TRENTON, N.J. (AP) -- State revenues are on pace to exceed expectations, and Gov. Chris Christie's administration will put the cash toward New Jersey's public pensions, his top treasury official said Wednesday.

Pile of Money
Ingram Publishing, Thinkstock

The development contrasts sharply with last year's revenue projections, which were below expectations and resulted in the governor's paying less into the public pension fund than a 2011 law called for. Unions sued, and a lower court ruled Christie and lawmakers are obligated to pay about $1.6 billion. Christie appealed, and the state Supreme Court heard arguments in the case Wednesday.

The government expects about $200 million more in tax revenue for the current fiscal year, Treasurer Andrew Sidamon-Eristoff told the Assembly Budget Committee on Wednesday.

The cash will go toward the state's outstanding pension payment.

"Gov. Christie is committed to making as large a pension payment as possible while we pursue reforms to fix the pension system once and for all," Sidamon-Eristoff said.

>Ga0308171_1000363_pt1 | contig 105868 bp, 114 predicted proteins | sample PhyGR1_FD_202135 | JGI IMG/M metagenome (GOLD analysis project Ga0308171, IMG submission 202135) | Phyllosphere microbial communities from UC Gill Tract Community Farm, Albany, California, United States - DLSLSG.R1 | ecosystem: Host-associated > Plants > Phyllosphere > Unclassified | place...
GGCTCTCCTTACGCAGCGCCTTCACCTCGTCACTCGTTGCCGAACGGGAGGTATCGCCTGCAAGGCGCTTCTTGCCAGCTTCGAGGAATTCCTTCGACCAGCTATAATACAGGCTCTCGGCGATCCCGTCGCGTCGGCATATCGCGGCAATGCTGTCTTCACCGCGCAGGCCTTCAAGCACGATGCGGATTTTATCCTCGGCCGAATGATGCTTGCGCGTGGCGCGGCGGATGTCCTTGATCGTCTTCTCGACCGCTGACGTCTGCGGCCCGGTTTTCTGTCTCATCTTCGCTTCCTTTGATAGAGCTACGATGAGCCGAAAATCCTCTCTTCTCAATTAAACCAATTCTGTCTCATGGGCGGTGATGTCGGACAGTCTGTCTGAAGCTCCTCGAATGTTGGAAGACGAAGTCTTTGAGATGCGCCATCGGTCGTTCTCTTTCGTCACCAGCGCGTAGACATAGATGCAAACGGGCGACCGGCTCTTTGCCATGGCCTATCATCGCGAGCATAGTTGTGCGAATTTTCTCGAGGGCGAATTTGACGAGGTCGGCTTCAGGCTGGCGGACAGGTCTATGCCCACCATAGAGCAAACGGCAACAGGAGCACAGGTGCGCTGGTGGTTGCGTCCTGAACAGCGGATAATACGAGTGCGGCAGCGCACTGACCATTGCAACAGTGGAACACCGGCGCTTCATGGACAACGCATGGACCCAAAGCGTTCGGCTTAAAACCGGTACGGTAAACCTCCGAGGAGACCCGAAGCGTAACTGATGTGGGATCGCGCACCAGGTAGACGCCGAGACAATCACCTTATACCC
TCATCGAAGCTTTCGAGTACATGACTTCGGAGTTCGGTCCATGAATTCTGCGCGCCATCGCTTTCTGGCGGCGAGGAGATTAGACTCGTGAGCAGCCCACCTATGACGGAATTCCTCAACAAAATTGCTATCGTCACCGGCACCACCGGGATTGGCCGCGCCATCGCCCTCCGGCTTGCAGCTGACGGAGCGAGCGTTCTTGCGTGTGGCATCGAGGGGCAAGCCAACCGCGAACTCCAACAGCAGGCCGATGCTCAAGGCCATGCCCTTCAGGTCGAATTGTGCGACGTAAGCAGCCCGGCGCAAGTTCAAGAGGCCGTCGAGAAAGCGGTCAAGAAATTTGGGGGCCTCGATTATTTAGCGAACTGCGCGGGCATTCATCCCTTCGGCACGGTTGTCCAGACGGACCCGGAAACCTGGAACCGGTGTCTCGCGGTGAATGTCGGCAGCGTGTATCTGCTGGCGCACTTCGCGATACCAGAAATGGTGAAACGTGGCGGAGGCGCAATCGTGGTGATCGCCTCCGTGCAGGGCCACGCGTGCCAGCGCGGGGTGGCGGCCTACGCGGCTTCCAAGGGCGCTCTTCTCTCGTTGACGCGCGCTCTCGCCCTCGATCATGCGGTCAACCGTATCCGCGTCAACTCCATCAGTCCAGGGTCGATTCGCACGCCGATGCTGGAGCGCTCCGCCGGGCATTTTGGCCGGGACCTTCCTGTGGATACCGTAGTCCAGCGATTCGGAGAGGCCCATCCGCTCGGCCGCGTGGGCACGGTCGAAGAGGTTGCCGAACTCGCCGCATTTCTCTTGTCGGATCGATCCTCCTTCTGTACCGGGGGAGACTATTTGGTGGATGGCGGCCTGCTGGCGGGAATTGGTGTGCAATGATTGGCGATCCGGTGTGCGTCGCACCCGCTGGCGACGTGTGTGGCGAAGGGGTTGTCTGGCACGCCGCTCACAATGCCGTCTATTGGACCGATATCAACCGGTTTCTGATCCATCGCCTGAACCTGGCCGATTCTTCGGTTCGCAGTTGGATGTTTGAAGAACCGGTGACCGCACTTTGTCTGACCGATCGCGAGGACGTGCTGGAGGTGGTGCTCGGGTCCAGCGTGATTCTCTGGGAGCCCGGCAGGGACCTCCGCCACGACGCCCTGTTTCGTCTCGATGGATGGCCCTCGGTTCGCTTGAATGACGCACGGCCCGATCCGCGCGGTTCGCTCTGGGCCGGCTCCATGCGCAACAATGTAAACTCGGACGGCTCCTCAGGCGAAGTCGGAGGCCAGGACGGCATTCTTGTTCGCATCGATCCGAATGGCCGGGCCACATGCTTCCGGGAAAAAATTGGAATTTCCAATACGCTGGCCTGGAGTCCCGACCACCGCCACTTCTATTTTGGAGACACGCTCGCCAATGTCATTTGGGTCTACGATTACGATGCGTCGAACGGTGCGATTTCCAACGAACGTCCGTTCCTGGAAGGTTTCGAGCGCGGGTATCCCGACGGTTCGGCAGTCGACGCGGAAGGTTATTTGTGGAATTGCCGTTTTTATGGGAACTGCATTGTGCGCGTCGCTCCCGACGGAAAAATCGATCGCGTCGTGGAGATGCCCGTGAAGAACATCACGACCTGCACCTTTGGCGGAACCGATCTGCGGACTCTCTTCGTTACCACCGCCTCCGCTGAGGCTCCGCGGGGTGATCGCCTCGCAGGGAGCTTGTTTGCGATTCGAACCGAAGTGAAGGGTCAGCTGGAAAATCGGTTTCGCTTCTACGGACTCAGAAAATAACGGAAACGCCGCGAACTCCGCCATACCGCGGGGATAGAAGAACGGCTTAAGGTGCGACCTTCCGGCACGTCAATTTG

Democrats who control the Legislature said the development was welcome news but pointed out the payment is still short of what is owed.

Christie regularly says he has paid more into pensions than previous governors combined. For the next fiscal year, he has proposed making a $1.3 billion payment, less than half the nearly $3 billion called for in the 2011 law. Unions have sued over the next fiscal year's payment as well. The next fiscal year begins July 1.

Budget Committee Chairman Gary Schaer asked Sidamon-Eristoff about Christie's backup plan should the court rule the state must make the payment.

The treasurer said it would be challenging so late in the fiscal year for the state to come up with $1.5 billion, though he also said the department would be ready for whatever contingency presents itself.

"We have to be," he said.

He added that the administration will be seeking a special appropriation from lawmakers to direct the $200 million when the payment is made in June.

The treasurer is set to testify again about state revenues before lawmakers later this month.



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